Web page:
We predict the rise of CSOs – Chief Sustainability Officers – at most major businesses over the next few years. Watch out for further greening of the corporate world, as it tries to reinvent itself in the face of pressure from its major stakeholders and the large pension funds' awakened sense of fiduciary responsibility towards the next generation.
The rise of electric, hybrid, solar, hydrogen, wind, geo-thermal, hydro and tidal power as well as alternative clean fuels is inevitable and necessary to balance the over-dependence on unclean fossil fuels from an energy security perspective and the huge environmental degradation caused by industrial pollution.
Governments also wish to be seen to be getting greener in the area of clean energy production, distribution and consumption as well as coming up with inventive policies on taxation and resource allocation. Locally generated clean energy solutions may be preferred by discerning users in favour of centrally produced traditional energy solutions. These developments are already visible in the proliferation of local waste-to-energy recycling solutions and sustainable methodologies on the one hand and eco-friendly infrastructure investments on the other. Nuclear technology is also likely to be touted and embraced as a solution -- once again -- but it may not live up to expectations as the true cost and ten-to-fifteen year output delay of new nuclear programmes is determined, including the cost of processing the radioactive waste over its full life cycle.
Water shortages caused by droughts and floods will continue to show a steady rise. The need for the delivery of locally refined water through non-energy-intensive solutions is likely to increase. This presents a great opportunity for innovation. Expect a better quality of government response to climate induced crises, than in the past.
iii. Healthcare and Progress Above The Poverty Line
Macro development has to be matched by micro development in order to ensure stability and balance in national growth.
The US government is poised to pass a huge healthcare bill: one that could result in millions of newly insured citizens and billions of new dollars heading to healthcare companies. Specifically, pharmaceutical companies will see a large influx of new customers. Hospitals, most of which treat everyone regardless of ability to pay, will start making money from what used to be charity cases. The biotech firms that unveil effective drugs, and get them through the FDA process, will likely top the single-day gainers list.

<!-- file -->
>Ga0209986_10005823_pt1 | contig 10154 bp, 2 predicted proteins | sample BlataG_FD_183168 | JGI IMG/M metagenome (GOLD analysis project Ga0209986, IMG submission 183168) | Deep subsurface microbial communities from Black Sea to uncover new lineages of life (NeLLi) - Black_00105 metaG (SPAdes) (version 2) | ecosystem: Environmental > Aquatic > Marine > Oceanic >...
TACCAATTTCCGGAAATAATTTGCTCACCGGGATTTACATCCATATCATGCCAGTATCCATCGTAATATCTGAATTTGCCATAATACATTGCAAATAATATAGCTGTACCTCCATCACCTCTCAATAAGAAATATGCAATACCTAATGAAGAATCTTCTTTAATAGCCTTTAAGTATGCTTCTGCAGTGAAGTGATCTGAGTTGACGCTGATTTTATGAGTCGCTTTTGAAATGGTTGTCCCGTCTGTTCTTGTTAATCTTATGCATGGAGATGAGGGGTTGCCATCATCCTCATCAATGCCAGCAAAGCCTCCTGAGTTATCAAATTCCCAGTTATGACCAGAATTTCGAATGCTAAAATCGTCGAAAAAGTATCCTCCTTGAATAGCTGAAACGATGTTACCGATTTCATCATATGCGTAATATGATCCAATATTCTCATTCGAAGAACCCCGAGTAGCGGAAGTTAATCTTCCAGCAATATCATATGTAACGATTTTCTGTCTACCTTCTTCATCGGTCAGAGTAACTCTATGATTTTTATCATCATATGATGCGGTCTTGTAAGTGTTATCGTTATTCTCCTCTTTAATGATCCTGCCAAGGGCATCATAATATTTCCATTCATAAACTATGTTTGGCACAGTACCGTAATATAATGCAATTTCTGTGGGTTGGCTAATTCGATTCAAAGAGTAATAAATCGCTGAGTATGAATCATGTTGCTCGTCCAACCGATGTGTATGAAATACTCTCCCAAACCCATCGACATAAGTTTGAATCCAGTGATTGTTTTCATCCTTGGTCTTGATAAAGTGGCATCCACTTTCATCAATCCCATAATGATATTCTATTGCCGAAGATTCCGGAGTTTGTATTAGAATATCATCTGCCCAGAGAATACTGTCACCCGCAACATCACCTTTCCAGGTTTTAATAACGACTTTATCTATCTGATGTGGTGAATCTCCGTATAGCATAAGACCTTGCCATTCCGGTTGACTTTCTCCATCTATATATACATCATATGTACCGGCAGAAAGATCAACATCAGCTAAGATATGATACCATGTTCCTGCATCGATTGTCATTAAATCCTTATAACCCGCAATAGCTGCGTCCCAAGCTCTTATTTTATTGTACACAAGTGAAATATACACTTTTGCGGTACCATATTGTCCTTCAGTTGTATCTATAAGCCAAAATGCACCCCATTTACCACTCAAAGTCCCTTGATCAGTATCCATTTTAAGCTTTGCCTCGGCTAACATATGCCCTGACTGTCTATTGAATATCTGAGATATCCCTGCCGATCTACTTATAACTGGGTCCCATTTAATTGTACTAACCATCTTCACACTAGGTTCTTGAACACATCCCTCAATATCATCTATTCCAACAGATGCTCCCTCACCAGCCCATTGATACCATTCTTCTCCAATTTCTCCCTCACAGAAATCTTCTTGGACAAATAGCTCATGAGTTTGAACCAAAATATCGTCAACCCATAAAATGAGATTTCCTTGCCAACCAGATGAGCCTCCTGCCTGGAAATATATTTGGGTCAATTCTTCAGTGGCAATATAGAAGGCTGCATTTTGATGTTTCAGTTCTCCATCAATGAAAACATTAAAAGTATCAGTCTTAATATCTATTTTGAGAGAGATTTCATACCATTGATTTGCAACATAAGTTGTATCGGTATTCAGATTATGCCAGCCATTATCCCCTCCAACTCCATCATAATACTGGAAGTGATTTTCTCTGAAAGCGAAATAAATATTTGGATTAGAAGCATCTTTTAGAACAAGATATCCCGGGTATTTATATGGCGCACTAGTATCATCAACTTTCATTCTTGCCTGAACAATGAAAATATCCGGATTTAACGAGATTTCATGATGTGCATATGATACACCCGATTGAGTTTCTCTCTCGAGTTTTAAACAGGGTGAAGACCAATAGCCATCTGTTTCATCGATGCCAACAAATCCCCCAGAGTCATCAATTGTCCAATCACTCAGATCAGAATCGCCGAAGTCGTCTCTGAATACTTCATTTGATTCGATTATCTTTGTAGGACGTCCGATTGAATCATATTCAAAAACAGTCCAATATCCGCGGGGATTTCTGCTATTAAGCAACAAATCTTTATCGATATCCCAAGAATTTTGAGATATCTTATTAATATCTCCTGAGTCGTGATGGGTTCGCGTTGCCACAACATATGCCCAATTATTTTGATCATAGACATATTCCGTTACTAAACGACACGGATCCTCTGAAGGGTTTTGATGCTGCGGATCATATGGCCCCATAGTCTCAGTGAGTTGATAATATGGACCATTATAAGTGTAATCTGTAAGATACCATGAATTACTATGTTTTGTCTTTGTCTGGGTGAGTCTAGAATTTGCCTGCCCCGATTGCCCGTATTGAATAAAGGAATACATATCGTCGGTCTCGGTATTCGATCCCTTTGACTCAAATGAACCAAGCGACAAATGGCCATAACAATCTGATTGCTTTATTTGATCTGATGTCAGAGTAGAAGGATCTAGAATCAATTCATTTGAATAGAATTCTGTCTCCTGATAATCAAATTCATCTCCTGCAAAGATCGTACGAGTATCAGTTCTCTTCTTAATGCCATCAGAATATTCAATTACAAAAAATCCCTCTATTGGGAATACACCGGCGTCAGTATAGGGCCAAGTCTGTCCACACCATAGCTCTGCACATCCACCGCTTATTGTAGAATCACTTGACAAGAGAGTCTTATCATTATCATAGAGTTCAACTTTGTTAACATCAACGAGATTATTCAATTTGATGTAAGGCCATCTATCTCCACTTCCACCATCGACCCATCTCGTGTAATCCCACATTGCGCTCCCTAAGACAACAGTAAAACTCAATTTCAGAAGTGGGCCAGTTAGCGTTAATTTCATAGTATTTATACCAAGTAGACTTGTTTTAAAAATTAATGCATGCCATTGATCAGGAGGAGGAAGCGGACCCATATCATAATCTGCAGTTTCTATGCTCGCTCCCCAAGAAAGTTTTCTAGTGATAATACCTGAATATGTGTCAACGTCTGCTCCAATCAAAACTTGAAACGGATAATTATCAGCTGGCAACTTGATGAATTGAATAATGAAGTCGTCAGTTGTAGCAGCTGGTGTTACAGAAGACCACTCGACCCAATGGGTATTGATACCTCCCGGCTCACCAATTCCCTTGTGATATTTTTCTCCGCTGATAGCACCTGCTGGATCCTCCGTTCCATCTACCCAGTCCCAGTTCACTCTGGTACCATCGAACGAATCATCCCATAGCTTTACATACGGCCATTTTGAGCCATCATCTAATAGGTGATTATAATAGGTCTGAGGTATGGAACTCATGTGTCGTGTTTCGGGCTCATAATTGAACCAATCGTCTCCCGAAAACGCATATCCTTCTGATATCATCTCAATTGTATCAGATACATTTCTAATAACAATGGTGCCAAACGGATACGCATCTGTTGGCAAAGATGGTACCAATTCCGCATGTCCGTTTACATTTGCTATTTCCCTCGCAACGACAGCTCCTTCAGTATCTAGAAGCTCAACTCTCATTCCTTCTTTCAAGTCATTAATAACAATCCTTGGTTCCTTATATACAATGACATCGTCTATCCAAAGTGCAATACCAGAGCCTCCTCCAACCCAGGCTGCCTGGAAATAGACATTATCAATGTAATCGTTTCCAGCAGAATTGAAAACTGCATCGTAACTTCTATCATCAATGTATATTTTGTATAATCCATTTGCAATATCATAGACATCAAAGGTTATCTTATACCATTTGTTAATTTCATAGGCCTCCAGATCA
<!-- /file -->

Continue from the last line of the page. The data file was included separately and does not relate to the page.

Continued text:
In emerging countries, sub-standard living conditions for the mass of humanity gravitating towards urban metropolitan areas continues to skew growth. Governments are likely to experience growing citizen support to tackle extreme poverty and reduce mass unemployment to avoid social unrest with destabilising consequences.
The growth of micro-finance and micro-business solutions assisted by mobile telephone networks is proliferating. This is the only viable mechanism for offering small tranches of capital for self-employment and small scale entrepreneurship banking. Expect multi-nationals to announce a number of inverted pyramid solutions taking lessons from players in fast moving consumer goods (FMCGs) with a view to growing the market for their products ever faster in the emerging nations, given the weakened demand for their products in the developed world.
iv. Digital, Nano and Robo Tech